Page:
Tim Cook, Apple’s chief executive, will be rewarded by Leo Varadkar, Ireland’s prime minister, this month, Bloomberg reported. Cook plans to meet Ireland’s Doisakh in Dublin on January 20 and receive the award in recognition of Apple’s 40-year investment in Ireland.
Apple’s business relationship with Ireland has faced major challenges in recent years. In 2016, the European Commission found that the company had received illegal state aid from Ireland. Both Apple and Ireland appealed the ruling, but the European Commission filed a lawsuit against Ireland in October 2017 for failing to get Apple’s back tax. Apple has now completed a $13 billion tax payment. If the European Commission’s ruling is ultimately overturned, the money will be returned to Apple.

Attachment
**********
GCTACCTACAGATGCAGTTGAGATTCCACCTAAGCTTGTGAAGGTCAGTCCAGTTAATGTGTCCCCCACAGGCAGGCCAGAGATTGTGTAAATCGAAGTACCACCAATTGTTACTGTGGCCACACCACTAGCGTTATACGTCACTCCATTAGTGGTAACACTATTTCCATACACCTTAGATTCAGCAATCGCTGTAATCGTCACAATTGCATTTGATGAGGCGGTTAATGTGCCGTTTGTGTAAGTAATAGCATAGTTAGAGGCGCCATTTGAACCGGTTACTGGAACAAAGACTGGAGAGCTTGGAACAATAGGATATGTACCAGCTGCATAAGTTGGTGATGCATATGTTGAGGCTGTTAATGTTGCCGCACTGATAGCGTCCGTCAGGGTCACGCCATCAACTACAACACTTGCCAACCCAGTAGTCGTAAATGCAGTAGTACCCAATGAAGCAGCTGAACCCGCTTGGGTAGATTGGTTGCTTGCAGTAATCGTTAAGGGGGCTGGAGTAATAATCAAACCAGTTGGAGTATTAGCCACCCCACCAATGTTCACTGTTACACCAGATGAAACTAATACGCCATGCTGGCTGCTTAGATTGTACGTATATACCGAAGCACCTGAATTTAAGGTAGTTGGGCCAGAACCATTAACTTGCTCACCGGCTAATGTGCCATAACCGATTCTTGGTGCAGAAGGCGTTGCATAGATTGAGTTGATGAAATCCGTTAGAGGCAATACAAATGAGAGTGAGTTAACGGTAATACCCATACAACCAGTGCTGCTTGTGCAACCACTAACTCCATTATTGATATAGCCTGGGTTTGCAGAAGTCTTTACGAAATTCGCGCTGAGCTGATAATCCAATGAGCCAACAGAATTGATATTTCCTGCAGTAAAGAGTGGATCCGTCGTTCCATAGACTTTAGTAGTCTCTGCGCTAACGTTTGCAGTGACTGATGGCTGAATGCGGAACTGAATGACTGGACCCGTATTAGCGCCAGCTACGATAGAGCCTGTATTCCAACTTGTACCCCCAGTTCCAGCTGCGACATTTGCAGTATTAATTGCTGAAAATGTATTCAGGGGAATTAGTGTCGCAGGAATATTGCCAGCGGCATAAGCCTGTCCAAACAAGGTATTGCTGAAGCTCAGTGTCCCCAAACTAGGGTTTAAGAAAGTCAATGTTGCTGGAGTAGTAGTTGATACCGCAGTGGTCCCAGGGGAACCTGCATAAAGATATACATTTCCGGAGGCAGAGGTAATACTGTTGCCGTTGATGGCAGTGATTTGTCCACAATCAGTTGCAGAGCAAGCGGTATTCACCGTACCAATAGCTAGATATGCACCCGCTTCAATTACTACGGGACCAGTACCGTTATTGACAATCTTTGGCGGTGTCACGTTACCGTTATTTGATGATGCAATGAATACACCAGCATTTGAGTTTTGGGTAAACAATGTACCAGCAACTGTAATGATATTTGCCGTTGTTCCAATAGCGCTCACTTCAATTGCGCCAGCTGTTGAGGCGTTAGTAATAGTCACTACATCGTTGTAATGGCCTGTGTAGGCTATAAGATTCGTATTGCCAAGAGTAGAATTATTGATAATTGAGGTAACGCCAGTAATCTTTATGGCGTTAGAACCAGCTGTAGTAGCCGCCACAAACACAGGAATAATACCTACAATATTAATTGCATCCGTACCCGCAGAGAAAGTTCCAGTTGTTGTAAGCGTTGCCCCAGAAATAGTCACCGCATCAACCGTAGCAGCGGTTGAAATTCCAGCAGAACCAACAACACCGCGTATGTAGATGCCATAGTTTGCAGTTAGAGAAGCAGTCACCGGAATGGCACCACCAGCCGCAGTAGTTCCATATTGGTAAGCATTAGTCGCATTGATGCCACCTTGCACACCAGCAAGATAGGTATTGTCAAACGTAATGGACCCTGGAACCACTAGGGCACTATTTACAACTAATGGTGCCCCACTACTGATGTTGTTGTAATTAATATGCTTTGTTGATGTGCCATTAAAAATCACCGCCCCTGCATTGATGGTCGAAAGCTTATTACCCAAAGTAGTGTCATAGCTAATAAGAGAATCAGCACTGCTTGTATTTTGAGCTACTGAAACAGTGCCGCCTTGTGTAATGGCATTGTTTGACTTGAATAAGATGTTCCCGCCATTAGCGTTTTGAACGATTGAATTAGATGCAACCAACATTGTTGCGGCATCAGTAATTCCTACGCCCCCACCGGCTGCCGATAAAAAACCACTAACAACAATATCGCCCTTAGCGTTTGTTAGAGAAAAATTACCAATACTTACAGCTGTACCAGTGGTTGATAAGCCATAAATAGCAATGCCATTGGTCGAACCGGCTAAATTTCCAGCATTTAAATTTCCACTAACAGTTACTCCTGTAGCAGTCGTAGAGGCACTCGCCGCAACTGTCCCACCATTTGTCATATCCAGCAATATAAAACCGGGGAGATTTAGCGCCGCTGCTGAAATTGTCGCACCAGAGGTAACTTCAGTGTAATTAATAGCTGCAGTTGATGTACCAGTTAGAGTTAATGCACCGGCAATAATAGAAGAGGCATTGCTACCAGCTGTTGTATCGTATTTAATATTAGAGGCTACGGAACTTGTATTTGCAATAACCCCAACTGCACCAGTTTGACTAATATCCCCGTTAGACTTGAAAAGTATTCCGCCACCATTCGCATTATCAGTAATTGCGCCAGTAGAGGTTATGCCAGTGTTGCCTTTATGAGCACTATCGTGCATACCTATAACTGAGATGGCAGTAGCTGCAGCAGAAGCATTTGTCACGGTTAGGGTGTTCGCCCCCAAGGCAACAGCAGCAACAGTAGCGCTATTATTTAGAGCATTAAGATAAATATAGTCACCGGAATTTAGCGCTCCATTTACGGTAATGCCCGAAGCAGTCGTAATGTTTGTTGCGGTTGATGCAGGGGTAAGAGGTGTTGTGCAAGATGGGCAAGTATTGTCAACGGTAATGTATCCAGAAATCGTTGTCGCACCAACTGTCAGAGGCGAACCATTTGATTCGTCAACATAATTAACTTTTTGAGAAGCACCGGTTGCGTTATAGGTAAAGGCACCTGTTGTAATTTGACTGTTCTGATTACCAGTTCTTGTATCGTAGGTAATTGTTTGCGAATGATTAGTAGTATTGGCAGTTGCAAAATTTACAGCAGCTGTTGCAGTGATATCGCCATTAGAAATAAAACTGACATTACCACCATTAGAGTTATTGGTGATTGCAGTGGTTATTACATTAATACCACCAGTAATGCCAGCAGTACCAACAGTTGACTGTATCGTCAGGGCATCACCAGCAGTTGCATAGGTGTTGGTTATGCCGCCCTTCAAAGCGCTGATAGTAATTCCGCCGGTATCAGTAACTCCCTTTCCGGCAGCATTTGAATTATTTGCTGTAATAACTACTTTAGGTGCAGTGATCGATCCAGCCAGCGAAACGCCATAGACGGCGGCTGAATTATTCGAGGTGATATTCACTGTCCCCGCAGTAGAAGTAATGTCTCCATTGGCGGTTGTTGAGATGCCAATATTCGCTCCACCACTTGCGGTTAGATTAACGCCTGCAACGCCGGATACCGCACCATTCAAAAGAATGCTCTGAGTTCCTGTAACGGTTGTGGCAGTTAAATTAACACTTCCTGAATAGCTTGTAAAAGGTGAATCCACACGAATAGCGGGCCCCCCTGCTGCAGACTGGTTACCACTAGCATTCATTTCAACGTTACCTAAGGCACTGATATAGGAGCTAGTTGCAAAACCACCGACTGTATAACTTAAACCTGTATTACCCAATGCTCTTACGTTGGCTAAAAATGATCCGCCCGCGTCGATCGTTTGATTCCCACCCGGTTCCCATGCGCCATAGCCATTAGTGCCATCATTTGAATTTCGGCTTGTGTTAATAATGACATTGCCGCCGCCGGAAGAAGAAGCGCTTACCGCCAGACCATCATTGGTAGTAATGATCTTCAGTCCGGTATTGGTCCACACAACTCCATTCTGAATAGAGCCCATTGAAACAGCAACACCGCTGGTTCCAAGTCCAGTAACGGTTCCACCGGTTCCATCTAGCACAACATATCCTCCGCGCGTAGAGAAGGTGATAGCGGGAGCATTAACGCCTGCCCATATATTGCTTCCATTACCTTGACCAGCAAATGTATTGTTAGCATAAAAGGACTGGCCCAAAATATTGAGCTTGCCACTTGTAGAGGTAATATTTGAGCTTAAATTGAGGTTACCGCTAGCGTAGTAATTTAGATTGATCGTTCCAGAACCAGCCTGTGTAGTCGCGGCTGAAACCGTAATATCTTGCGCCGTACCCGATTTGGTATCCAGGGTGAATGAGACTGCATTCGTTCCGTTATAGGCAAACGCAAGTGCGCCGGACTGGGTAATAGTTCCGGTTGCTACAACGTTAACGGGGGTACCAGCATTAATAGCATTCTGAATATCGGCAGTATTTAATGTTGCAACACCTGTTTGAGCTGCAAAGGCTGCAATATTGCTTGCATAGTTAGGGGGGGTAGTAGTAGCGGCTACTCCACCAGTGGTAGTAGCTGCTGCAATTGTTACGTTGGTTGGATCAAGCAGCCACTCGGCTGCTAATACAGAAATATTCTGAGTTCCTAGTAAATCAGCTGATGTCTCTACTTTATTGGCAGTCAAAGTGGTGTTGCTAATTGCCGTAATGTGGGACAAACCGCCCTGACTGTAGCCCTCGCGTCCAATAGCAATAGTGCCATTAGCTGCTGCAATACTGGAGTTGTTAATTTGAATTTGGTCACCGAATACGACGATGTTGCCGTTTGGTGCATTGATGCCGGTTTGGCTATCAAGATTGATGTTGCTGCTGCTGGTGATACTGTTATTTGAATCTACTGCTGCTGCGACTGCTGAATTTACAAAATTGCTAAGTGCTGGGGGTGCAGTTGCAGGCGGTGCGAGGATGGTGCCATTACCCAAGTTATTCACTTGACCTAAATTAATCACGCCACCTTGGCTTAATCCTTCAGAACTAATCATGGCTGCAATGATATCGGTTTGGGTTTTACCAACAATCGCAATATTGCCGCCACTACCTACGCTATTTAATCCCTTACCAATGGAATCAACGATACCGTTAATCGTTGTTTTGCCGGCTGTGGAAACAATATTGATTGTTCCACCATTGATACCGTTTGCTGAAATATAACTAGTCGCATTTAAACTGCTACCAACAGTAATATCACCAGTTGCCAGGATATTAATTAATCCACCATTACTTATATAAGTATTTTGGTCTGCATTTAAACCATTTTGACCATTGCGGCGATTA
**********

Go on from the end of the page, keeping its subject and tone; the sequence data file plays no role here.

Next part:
In 2018, Apple abandoned plans to build a $1 billion data center in Ireland. The main reason is that local residents are concerned about its potential impact on local animals and the proximity of the data center address to the plant that was shut down. Apple’s European headquarters in Cork, which expanded its European headquarters last year, provided workspace for the new 1,400 employees.
Apple currently employs 6,000 people across Ireland to support all aspects of the company. The company also said its Irish team had doubled in size in the past five years, including more than 80 employees of different nationalities.